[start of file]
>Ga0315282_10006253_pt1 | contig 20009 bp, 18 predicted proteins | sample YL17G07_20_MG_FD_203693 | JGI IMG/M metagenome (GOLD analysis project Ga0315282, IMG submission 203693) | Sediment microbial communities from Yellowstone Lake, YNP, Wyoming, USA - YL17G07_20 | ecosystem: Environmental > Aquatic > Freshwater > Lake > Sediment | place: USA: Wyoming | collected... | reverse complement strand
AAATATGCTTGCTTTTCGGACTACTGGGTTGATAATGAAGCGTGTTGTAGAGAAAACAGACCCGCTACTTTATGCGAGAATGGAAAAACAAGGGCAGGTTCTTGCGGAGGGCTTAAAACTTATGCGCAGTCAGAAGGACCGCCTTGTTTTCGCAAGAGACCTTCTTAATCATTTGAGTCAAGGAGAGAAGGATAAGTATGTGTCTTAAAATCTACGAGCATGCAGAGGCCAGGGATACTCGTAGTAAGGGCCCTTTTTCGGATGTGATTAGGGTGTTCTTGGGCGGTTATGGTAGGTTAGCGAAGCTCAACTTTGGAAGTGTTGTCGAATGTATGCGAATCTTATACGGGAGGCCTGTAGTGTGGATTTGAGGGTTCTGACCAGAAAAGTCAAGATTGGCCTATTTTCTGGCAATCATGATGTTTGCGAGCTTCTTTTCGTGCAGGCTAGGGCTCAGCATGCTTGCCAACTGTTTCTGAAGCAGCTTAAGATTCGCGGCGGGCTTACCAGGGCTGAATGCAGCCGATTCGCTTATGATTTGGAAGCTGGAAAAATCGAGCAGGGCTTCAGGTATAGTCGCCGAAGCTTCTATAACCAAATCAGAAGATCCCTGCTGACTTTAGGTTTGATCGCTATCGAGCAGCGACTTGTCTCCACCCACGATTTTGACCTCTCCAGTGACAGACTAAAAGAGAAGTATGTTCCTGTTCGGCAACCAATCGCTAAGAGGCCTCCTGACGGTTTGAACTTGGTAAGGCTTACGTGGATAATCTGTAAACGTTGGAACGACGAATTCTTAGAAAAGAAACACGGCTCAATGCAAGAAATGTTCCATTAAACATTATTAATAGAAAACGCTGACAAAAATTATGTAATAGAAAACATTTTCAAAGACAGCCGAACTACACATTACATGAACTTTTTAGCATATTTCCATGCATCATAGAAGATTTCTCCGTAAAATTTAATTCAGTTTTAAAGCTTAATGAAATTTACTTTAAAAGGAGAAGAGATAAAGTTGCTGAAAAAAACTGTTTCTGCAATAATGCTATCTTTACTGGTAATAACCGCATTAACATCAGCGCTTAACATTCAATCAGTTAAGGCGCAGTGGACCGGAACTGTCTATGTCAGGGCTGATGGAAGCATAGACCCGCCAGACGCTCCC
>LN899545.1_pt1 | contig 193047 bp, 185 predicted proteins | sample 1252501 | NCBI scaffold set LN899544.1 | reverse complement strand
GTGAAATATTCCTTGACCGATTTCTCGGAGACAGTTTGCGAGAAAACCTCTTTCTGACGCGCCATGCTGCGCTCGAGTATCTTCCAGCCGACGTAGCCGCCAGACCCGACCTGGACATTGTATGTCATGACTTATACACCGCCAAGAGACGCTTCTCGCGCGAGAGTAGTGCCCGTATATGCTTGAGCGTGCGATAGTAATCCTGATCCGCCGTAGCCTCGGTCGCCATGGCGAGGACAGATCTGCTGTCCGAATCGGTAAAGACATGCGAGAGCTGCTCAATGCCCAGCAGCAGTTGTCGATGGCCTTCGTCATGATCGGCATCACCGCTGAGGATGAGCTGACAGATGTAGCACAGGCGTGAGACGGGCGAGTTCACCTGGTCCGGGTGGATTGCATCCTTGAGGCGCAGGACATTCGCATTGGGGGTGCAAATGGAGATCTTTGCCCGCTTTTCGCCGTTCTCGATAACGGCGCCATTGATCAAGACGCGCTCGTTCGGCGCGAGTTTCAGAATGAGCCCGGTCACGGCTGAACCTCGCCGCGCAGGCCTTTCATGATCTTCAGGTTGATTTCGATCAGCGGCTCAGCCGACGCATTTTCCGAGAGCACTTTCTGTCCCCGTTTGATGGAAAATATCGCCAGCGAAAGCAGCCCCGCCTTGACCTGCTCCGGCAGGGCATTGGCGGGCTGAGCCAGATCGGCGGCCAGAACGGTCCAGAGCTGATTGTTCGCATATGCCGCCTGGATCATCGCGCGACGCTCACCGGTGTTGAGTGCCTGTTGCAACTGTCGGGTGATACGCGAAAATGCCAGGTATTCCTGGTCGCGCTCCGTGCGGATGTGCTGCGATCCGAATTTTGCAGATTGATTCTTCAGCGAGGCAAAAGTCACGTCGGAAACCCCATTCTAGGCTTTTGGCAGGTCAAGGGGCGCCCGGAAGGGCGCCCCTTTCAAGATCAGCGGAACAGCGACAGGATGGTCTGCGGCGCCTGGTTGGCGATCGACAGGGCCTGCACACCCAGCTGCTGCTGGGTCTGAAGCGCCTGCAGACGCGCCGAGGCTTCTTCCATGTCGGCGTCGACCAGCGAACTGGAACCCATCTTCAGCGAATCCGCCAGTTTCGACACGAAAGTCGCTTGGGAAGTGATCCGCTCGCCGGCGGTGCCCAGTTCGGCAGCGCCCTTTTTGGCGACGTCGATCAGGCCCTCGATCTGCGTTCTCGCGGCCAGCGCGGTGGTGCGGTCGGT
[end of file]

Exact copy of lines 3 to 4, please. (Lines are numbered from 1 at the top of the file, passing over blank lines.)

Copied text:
>LN899545.1_pt1 | contig 193047 bp, 185 predicted proteins | sample 1252501 | NCBI scaffold set LN899544.1 | reverse complement strand
GTGAAATATTCCTTGACCGATTTCTCGGAGACAGTTTGCGAGAAAACCTCTTTCTGACGCGCCATGCTGCGCTCGAGTATCTTCCAGCCGACGTAGCCGCCAGACCCGACCTGGACATTGTATGTCATGACTTATACACCGCCAAGAGACGCTTCTCGCGCGAGAGTAGTGCCCGTATATGCTTGAGCGTGCGATAGTAATCCTGATCCGCCGTAGCCTCGGTCGCCATGGCGAGGACAGATCTGCTGTCCGAATCGGTAAAGACATGCGAGAGCTGCTCAATGCCCAGCAGCAGTTGTCGATGGCCTTCGTCATGATCGGCATCACCGCTGAGGATGAGCTGACAGATGTAGCACAGGCGTGAGACGGGCGAGTTCACCTGGTCCGGGTGGATTGCATCCTTGAGGCGCAGGACATTCGCATTGGGGGTGCAAATGGAGATCTTTGCCCGCTTTTCGCCGTTCTCGATAACGGCGCCATTGATCAAGACGCGCTCGTTCGGCGCGAGTTTCAGAATGAGCCCGGTCACGGCTGAACCTCGCCGCGCAGGCCTTTCATGATCTTCAGGTTGATTTCGATCAGCGGCTCAGCCGACGCATTTTCCGAGAGCACTTTCTGTCCCCGTTTGATGGAAAATATCGCCAGCGAAAGCAGCCCCGCCTTGACCTGCTCCGGCAGGGCATTGGCGGGCTGAGCCAGATCGGCGGCCAGAACGGTCCAGAGCTGATTGTTCGCATATGCCGCCTGGATCATCGCGCGACGCTCACCGGTGTTGAGTGCCTGTTGCAACTGTCGGGTGATACGCGAAAATGCCAGGTATTCCTGGTCGCGCTCCGTGCGGATGTGCTGCGATCCGAATTTTGCAGATTGATTCTTCAGCGAGGCAAAAGTCACGTCGGAAACCCCATTCTAGGCTTTTGGCAGGTCAAGGGGCGCCCGGAAGGGCGCCCCTTTCAAGATCAGCGGAACAGCGACAGGATGGTCTGCGGCGCCTGGTTGGCGATCGACAGGGCCTGCACACCCAGCTGCTGCTGGGTCTGAAGCGCCTGCAGACGCGCCGAGGCTTCTTCCATGTCGGCGTCGACCAGCGAACTGGAACCCATCTTCAGCGAATCCGCCAGTTTCGACACGAAAGTCGCTTGGGAAGTGATCCGCTCGCCGGCGGTGCCCAGTTCGGCAGCGCCCTTTTTGGCGACGTCGATCAGGCCCTCGATCTGCGTTCTCGCGGCCAGCGCGGTGGTGCGGTCGGT